An intact, 17thcentury defensive moat encircles the old city, but only small segments of the walls and gates remain. Today, the moat serves as a canal and much of its inner banks are bordered by parks.
Despite its tall stack, Leiden’s gas thermal power plant was remarkably unobtrusive, leaving the parklike atmosphere around the canal intact. I was surprised to see what looked like small, mastless sailboats used as canal boats.
Quiet residential canals exuded a peaceful tranquility, and The Leiden Weaver House built in 1560, preserved many features from the 16th and 17th centuries while taking the visitor back to the 19th century living conditions of a Leiden weaver. A very nice docent gave a weaving demonstration on a 400 year old loom, and the historic building proved a great venue for an exhibiition of modern weaving.
From what we assumed was an informal club entrance to international poetry on the walls, the wall art was interesting. It challenged the intellec-tual and linguistic skills of the viewer while providing an aestheti-cally pleasing bonus.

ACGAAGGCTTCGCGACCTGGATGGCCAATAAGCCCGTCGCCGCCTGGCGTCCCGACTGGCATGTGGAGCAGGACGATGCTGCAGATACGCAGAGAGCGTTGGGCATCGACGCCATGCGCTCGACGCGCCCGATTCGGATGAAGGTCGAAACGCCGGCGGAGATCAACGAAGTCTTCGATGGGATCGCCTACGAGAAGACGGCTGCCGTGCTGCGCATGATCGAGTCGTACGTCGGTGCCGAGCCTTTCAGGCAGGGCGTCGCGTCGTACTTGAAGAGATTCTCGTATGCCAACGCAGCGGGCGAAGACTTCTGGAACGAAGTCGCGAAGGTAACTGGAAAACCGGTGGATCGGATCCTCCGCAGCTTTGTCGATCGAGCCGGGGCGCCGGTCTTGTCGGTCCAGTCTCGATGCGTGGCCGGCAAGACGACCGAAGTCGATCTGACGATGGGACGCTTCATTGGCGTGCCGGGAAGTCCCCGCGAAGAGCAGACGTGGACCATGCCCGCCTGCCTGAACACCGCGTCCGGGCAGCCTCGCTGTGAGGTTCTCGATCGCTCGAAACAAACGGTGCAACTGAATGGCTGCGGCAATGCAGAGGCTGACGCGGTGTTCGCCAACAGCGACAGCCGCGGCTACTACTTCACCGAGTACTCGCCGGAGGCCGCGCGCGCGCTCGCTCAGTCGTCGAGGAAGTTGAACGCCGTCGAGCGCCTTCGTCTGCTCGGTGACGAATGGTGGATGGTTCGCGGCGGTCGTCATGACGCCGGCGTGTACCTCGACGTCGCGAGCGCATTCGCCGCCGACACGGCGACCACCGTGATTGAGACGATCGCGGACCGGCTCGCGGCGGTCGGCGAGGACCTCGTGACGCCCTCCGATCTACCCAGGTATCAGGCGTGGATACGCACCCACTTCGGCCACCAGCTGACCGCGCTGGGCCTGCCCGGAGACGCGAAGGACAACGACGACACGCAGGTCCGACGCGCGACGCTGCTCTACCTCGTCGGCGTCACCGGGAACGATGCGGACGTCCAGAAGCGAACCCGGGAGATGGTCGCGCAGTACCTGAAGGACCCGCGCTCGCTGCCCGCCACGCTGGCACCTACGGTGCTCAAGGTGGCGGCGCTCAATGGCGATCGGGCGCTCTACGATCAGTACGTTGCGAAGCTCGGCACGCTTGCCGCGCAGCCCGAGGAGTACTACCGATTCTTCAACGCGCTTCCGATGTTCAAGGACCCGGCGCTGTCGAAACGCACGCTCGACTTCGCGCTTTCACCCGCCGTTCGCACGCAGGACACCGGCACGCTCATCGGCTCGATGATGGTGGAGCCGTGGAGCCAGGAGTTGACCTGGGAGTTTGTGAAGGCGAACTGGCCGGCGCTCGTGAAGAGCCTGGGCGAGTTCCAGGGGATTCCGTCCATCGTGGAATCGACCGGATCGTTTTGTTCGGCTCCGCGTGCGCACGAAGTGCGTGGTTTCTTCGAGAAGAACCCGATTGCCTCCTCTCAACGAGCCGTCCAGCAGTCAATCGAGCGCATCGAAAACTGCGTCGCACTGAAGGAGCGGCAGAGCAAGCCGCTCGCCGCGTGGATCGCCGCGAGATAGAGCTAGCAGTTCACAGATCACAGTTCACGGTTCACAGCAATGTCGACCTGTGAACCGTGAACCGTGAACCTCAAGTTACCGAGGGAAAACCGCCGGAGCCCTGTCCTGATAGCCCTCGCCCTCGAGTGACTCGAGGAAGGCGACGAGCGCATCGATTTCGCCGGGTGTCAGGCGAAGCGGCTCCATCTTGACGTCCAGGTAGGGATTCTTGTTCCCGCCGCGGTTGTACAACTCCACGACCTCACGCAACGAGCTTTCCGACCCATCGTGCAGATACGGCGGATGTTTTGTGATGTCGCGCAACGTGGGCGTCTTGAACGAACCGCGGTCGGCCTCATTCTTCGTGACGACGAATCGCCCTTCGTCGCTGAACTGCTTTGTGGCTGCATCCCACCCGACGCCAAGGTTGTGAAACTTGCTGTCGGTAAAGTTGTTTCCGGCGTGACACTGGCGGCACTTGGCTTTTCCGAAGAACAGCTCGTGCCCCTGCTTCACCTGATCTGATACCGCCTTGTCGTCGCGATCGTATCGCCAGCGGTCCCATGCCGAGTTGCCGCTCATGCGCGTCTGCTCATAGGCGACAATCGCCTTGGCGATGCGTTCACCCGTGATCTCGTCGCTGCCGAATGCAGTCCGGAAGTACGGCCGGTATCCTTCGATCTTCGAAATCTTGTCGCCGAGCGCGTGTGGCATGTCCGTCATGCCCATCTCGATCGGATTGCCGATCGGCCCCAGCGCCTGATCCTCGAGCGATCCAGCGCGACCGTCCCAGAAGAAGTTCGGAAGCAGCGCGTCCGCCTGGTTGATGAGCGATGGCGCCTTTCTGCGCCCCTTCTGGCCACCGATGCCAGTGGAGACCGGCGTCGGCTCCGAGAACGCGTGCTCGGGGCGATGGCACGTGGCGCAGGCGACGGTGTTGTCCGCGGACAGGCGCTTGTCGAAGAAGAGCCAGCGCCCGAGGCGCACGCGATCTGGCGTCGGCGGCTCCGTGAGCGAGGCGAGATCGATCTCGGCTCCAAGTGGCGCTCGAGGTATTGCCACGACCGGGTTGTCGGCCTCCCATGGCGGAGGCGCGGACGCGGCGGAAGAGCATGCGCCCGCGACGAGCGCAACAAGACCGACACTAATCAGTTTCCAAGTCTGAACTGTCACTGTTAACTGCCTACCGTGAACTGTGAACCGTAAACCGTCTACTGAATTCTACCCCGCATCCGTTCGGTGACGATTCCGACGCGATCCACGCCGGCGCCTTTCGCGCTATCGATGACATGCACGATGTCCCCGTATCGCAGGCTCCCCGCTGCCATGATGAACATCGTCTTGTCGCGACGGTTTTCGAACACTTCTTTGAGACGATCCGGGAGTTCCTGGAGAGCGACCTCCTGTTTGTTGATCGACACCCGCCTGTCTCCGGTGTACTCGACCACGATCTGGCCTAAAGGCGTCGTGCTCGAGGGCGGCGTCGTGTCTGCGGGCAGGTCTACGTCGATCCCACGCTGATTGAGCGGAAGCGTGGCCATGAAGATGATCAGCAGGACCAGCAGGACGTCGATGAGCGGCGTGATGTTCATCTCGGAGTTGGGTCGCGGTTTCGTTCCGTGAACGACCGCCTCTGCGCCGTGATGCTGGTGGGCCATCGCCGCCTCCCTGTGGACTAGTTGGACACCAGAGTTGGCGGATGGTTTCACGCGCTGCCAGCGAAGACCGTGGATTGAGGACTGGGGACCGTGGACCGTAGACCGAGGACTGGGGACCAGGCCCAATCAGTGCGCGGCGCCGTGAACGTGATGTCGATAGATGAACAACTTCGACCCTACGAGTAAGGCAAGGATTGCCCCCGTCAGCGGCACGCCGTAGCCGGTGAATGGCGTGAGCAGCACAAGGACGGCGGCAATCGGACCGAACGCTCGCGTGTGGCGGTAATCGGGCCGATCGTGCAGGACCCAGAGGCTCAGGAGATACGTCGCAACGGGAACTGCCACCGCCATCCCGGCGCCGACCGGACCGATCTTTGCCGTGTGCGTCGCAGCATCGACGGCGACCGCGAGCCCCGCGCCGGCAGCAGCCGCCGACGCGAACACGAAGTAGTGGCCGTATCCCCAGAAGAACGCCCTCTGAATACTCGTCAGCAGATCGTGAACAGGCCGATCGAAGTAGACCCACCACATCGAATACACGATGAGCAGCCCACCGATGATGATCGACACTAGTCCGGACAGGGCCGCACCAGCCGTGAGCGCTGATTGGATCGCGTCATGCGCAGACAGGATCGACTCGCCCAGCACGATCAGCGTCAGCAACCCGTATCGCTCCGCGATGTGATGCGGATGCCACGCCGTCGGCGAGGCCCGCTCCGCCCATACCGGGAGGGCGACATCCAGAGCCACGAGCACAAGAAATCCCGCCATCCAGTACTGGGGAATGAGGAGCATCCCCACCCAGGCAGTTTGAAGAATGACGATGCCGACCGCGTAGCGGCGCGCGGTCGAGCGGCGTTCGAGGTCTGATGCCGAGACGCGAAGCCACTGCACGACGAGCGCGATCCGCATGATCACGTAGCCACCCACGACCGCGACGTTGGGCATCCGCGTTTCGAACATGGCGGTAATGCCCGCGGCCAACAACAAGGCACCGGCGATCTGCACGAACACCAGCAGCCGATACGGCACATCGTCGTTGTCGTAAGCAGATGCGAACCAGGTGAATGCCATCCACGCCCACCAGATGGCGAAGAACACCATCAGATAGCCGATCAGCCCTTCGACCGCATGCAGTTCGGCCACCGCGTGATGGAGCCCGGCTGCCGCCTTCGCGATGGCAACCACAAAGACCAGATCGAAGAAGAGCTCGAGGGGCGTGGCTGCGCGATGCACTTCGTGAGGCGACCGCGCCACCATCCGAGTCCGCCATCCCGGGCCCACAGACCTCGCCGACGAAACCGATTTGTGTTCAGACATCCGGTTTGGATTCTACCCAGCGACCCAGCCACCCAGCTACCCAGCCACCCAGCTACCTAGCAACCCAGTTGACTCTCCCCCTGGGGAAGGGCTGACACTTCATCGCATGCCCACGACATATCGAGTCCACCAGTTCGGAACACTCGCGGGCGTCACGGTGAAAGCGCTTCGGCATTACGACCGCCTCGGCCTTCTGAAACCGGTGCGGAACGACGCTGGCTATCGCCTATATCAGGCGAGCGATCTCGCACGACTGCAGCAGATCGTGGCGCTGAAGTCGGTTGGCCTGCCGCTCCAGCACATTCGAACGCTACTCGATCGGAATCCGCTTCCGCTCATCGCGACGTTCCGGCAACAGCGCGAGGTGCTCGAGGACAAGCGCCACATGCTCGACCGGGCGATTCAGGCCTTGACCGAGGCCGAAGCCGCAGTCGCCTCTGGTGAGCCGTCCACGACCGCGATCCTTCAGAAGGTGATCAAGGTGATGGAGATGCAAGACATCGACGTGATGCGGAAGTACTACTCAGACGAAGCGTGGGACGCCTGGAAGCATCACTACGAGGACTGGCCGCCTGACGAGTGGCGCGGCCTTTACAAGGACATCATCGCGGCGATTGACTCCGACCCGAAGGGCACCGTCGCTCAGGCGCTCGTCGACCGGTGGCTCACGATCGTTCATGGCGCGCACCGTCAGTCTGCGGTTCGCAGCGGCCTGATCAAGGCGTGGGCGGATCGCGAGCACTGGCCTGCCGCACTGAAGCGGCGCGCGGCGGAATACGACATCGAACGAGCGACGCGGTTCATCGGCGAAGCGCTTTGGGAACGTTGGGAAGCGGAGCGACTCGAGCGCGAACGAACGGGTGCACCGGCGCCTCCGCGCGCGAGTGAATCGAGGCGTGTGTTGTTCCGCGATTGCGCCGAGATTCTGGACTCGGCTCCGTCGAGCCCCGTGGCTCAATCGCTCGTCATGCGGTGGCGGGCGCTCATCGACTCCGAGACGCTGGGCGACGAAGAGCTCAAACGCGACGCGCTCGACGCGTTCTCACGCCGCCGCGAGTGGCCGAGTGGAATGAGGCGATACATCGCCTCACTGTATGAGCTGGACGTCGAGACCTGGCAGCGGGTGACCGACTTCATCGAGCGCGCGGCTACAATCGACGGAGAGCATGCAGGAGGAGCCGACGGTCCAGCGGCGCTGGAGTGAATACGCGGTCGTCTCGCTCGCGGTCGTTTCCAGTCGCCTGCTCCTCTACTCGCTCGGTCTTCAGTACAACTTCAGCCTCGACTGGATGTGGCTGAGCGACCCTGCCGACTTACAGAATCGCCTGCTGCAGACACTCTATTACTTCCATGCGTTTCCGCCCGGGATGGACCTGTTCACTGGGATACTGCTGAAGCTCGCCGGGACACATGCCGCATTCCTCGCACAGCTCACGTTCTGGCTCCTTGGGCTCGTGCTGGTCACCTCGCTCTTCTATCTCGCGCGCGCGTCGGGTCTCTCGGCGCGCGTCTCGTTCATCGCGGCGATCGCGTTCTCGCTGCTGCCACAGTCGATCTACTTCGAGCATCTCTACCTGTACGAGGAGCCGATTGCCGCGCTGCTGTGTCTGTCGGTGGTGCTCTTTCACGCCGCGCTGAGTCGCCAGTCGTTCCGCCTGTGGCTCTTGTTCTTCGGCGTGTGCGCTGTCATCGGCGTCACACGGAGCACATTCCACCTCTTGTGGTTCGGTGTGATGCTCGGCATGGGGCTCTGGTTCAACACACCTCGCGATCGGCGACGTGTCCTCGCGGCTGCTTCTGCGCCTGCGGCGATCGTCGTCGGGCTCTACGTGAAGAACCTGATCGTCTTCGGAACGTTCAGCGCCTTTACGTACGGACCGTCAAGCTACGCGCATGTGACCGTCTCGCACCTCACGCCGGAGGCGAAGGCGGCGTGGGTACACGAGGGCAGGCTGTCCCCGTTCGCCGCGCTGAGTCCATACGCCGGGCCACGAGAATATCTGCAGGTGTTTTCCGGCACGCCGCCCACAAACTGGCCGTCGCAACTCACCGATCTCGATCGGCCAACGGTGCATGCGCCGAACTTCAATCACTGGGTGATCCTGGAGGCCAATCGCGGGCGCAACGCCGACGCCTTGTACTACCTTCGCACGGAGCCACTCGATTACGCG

The Molenmuseum “De Valk” presented a fascinating history of windmill in the Netherlands and a chance to view the inner workings of a grain mill. The one way tour fol-lowing steep, narrow, stairs/ladders was well worth the admission and the effort.
Unlike the busy canals of Amster-dam dominated by sight-seeing cruises, Leiden’s canals were quiet, more laid back and seemed to be used mostly for recreation and family outings. The motor cover of the launch was often used as a pic-nic table and set with food and drink for the outing.